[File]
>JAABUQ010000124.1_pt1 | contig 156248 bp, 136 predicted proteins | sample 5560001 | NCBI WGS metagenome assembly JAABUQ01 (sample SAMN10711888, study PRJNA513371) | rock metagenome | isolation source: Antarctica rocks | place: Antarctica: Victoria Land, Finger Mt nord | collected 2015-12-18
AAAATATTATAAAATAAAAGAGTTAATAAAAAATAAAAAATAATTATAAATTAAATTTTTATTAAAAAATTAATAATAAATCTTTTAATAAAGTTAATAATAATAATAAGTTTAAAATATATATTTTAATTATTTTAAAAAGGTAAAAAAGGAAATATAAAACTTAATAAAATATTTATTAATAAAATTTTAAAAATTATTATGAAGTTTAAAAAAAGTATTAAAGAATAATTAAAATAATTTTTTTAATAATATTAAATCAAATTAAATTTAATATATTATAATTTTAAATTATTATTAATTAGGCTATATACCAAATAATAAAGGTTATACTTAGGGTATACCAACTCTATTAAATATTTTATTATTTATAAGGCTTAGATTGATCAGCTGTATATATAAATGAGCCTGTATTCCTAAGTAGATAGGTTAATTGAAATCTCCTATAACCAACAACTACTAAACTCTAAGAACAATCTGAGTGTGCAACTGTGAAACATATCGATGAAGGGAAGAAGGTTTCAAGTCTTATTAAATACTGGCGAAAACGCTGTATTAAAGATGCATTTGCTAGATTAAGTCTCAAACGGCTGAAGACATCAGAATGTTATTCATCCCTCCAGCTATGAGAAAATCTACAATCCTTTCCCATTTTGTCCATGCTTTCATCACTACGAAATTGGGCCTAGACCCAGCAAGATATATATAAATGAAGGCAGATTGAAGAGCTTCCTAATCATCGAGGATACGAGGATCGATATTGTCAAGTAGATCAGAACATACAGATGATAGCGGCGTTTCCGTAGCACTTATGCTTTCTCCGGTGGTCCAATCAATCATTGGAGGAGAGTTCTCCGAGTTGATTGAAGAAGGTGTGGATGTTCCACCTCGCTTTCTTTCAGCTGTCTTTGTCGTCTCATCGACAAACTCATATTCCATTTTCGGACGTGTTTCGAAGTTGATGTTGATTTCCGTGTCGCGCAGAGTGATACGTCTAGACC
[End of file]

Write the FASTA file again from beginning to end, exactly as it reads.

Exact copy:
>JAABUQ010000124.1_pt1 | contig 156248 bp, 136 predicted proteins | sample 5560001 | NCBI WGS metagenome assembly JAABUQ01 (sample SAMN10711888, study PRJNA513371) | rock metagenome | isolation source: Antarctica rocks | place: Antarctica: Victoria Land, Finger Mt nord | collected 2015-12-18
AAAATATTATAAAATAAAAGAGTTAATAAAAAATAAAAAATAATTATAAATTAAATTTTTATTAAAAAATTAATAATAAATCTTTTAATAAAGTTAATAATAATAATAAGTTTAAAATATATATTTTAATTATTTTAAAAAGGTAAAAAAGGAAATATAAAACTTAATAAAATATTTATTAATAAAATTTTAAAAATTATTATGAAGTTTAAAAAAAGTATTAAAGAATAATTAAAATAATTTTTTTAATAATATTAAATCAAATTAAATTTAATATATTATAATTTTAAATTATTATTAATTAGGCTATATACCAAATAATAAAGGTTATACTTAGGGTATACCAACTCTATTAAATATTTTATTATTTATAAGGCTTAGATTGATCAGCTGTATATATAAATGAGCCTGTATTCCTAAGTAGATAGGTTAATTGAAATCTCCTATAACCAACAACTACTAAACTCTAAGAACAATCTGAGTGTGCAACTGTGAAACATATCGATGAAGGGAAGAAGGTTTCAAGTCTTATTAAATACTGGCGAAAACGCTGTATTAAAGATGCATTTGCTAGATTAAGTCTCAAACGGCTGAAGACATCAGAATGTTATTCATCCCTCCAGCTATGAGAAAATCTACAATCCTTTCCCATTTTGTCCATGCTTTCATCACTACGAAATTGGGCCTAGACCCAGCAAGATATATATAAATGAAGGCAGATTGAAGAGCTTCCTAATCATCGAGGATACGAGGATCGATATTGTCAAGTAGATCAGAACATACAGATGATAGCGGCGTTTCCGTAGCACTTATGCTTTCTCCGGTGGTCCAATCAATCATTGGAGGAGAGTTCTCCGAGTTGATTGAAGAAGGTGTGGATGTTCCACCTCGCTTTCTTTCAGCTGTCTTTGTCGTCTCATCGACAAACTCATATTCCATTTTCGGACGTGTTTCGAAGTTGATGTTGATTTCCGTGTCGCGCAGAGTGATACGTCTAGACC